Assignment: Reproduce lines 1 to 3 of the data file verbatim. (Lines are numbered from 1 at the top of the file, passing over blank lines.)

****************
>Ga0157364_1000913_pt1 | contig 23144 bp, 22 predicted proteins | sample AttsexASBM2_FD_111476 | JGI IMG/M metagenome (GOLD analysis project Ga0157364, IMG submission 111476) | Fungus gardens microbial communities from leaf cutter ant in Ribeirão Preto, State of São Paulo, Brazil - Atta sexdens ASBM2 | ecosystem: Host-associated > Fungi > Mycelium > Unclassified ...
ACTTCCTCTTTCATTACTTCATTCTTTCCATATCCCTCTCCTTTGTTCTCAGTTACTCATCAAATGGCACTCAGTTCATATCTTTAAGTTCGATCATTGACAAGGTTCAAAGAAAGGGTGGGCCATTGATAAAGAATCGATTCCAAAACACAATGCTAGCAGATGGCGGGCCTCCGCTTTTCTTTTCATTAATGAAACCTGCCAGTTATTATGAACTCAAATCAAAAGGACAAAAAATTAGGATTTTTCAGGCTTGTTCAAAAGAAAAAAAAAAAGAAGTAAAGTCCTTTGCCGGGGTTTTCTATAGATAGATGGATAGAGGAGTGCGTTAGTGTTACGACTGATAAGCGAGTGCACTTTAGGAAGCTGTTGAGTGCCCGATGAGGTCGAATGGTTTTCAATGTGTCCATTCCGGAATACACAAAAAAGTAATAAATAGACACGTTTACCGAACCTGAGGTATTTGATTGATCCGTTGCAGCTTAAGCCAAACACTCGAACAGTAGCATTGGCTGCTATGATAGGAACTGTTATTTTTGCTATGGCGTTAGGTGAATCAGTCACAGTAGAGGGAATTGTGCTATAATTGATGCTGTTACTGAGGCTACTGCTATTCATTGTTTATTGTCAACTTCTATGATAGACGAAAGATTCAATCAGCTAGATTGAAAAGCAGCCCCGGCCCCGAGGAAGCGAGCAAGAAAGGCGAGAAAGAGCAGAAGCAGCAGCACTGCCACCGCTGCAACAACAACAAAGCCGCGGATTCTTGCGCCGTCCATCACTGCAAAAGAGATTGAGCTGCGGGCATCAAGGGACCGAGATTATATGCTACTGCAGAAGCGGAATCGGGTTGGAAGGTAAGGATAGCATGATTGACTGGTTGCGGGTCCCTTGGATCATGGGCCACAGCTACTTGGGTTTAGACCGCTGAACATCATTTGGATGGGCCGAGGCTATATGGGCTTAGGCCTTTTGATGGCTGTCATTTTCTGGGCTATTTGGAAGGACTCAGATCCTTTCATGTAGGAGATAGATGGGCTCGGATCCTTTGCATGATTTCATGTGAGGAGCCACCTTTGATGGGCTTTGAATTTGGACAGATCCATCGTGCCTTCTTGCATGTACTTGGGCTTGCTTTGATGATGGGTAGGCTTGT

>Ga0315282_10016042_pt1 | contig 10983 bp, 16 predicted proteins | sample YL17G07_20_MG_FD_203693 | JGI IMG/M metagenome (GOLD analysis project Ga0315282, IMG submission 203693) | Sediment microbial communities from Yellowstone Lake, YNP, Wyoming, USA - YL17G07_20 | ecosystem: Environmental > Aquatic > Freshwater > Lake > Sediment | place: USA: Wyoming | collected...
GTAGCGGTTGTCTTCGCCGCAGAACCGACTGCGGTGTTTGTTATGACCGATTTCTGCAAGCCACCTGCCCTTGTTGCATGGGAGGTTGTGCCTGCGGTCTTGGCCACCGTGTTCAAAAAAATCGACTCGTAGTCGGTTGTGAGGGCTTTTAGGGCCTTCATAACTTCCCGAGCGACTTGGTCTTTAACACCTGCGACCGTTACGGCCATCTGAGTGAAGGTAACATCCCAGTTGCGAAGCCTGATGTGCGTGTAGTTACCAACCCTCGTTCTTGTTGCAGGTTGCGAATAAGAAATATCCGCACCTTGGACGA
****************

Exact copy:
>Ga0157364_1000913_pt1 | contig 23144 bp, 22 predicted proteins | sample AttsexASBM2_FD_111476 | JGI IMG/M metagenome (GOLD analysis project Ga0157364, IMG submission 111476) | Fungus gardens microbial communities from leaf cutter ant in Ribeirão Preto, State of São Paulo, Brazil - Atta sexdens ASBM2 | ecosystem: Host-associated > Fungi > Mycelium > Unclassified ...
ACTTCCTCTTTCATTACTTCATTCTTTCCATATCCCTCTCCTTTGTTCTCAGTTACTCATCAAATGGCACTCAGTTCATATCTTTAAGTTCGATCATTGACAAGGTTCAAAGAAAGGGTGGGCCATTGATAAAGAATCGATTCCAAAACACAATGCTAGCAGATGGCGGGCCTCCGCTTTTCTTTTCATTAATGAAACCTGCCAGTTATTATGAACTCAAATCAAAAGGACAAAAAATTAGGATTTTTCAGGCTTGTTCAAAAGAAAAAAAAAAAGAAGTAAAGTCCTTTGCCGGGGTTTTCTATAGATAGATGGATAGAGGAGTGCGTTAGTGTTACGACTGATAAGCGAGTGCACTTTAGGAAGCTGTTGAGTGCCCGATGAGGTCGAATGGTTTTCAATGTGTCCATTCCGGAATACACAAAAAAGTAATAAATAGACACGTTTACCGAACCTGAGGTATTTGATTGATCCGTTGCAGCTTAAGCCAAACACTCGAACAGTAGCATTGGCTGCTATGATAGGAACTGTTATTTTTGCTATGGCGTTAGGTGAATCAGTCACAGTAGAGGGAATTGTGCTATAATTGATGCTGTTACTGAGGCTACTGCTATTCATTGTTTATTGTCAACTTCTATGATAGACGAAAGATTCAATCAGCTAGATTGAAAAGCAGCCCCGGCCCCGAGGAAGCGAGCAAGAAAGGCGAGAAAGAGCAGAAGCAGCAGCACTGCCACCGCTGCAACAACAACAAAGCCGCGGATTCTTGCGCCGTCCATCACTGCAAAAGAGATTGAGCTGCGGGCATCAAGGGACCGAGATTATATGCTACTGCAGAAGCGGAATCGGGTTGGAAGGTAAGGATAGCATGATTGACTGGTTGCGGGTCCCTTGGATCATGGGCCACAGCTACTTGGGTTTAGACCGCTGAACATCATTTGGATGGGCCGAGGCTATATGGGCTTAGGCCTTTTGATGGCTGTCATTTTCTGGGCTATTTGGAAGGACTCAGATCCTTTCATGTAGGAGATAGATGGGCTCGGATCCTTTGCATGATTTCATGTGAGGAGCCACCTTTGATGGGCTTTGAATTTGGACAGATCCATCGTGCCTTCTTGCATGTACTTGGGCTTGCTTTGATGATGGGTAGGCTTGT

>Ga0315282_10016042_pt1 | contig 10983 bp, 16 predicted proteins | sample YL17G07_20_MG_FD_203693 | JGI IMG/M metagenome (GOLD analysis project Ga0315282, IMG submission 203693) | Sediment microbial communities from Yellowstone Lake, YNP, Wyoming, USA - YL17G07_20 | ecosystem: Environmental > Aquatic > Freshwater > Lake > Sediment | place: USA: Wyoming | collected...